Help with my hydrolysis experiment?

The wires in the test tubes are powered by a 9-volt battery. The negative side is gathering gas, on the left. The positive side, on the right, is turning my silvery wire black, and generating no gas. The wire is falling apart. I suspect this is steel wire, as it’s only meant for gardening.

Am I getting oxidation of the iron atoms, and not generating any oxygen gas because of that? We tested the hydrogen gas tube, and it did pop.

Would copper wire not have the same kind of effect? I’m also going to try alligator clamps to graphite rods as electrodes.

I am no chemist, but if you are using an iron wire, I could imagine it’s scavenging the liberated oxygen and turning into an iron oxide. Iron (II) oxide is black. Dunno if that’d be the right one in that situation, rather than Iron (III) oxide (more common red rust).

When I did this experiment as a kid, I used copper wire and had no trouble liberating gaseous oxygen at the anode. But the idea of using a carbon electrode is good.

Slightly on-topic: my first attempt as a kid, using high-concentration table salt as the electrolyte, I accidentally liberated chlorine gas from the chloride ions rather than oxygen from the water. Your electrolyte choice is significant.

I think you have it.

I did this “experiment” quite a bit as a kid. I always used carbon rods (scavenged from old Carbon/Zinc dry cells) connected to the power source with copper wire. I made Oxygen and Hydrogen but it was slow. Adding a electrolyte speeds things up, considerably.

Yes, that’s exactly what’s happening. The usual method is to use graphite for the positive electrode. Copper will oxidize the same way.

I’m also informed that it’s “electrolysis”, so sorry.

How were people attaching the wire to the graphite posts? I’d rather not spend the money on the prices I’m seeing form 9-V alligator snaps/clips.

Anyone know the best electrolyte? We were using baking soda.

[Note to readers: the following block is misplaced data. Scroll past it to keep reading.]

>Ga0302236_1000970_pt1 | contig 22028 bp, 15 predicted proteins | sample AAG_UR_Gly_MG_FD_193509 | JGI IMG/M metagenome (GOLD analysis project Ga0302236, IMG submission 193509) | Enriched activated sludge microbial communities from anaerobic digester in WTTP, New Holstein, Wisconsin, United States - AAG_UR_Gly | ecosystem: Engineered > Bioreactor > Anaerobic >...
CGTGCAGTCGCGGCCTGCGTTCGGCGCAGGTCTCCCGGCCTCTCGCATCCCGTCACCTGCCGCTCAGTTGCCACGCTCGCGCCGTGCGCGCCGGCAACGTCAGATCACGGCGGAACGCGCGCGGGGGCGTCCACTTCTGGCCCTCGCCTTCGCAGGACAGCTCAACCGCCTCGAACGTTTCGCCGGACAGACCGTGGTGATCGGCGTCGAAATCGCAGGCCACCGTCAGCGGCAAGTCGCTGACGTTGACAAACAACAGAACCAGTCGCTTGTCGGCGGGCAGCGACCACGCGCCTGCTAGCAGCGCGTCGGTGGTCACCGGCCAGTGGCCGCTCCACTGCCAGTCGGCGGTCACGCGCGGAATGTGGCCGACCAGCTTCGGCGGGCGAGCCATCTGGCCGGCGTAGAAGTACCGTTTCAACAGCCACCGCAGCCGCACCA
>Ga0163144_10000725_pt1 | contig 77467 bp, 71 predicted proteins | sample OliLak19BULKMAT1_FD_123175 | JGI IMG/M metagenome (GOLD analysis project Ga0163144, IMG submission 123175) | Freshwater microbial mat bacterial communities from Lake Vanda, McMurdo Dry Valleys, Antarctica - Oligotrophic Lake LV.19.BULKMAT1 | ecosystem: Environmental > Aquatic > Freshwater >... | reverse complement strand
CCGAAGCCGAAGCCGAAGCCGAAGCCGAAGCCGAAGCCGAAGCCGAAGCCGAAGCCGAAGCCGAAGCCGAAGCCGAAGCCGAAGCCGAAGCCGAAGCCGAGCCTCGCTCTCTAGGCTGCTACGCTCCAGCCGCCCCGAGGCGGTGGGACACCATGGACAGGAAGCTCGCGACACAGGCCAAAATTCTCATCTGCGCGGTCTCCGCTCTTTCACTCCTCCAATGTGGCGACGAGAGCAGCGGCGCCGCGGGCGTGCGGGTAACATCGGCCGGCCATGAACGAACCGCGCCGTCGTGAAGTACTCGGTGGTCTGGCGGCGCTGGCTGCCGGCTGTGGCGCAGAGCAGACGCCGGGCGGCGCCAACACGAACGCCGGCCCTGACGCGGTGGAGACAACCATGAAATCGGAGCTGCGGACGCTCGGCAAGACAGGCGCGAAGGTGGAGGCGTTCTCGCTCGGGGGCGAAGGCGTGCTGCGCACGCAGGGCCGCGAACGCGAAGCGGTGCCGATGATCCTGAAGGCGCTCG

Just wrap the wire around the graphite a few times. You can use putty, gum, or tape to hold it together.

Table salt is a common eletrolyte, although some people get concerned about the small amount of chlorine gas that can be liberated (it’s no more than when you use a little bleach). A little vinegar also works if you want to avoid chlorine.

In my case, I used way too much salt; the predominant anode gas was definitely chlorine. And the battery got hot and ran flat very fast, meaning the electrolyte solution was probably almost a dead short.

ETA: Baking soda is what I used the second time around, when I actually succeeded in producing oxygen. I think it’s appropriate; its ions are less likely to be disrupted than the water itself, so the water will electrolyze instead of the soda.

Yeah, I just wrapped the wire around the carbon rods (I used one for each electrode). In High School, the chemistry teacher did the same thing, but she used platinum electrodes (I guess because she had them). Then she use sulfuric acid as the electrolyte (she really knew what she was doing; she knew her stuff and was a very good teacher). I never repeated the experiment, but if I was to, I think I might try Epsom salt.

black, iron II oxide, in hydroxide , red rust ( iron III oxide ) in neutral or acidic… the OH- are at this electrode and the H+'s at the other electrode… its basic where the rust is forming.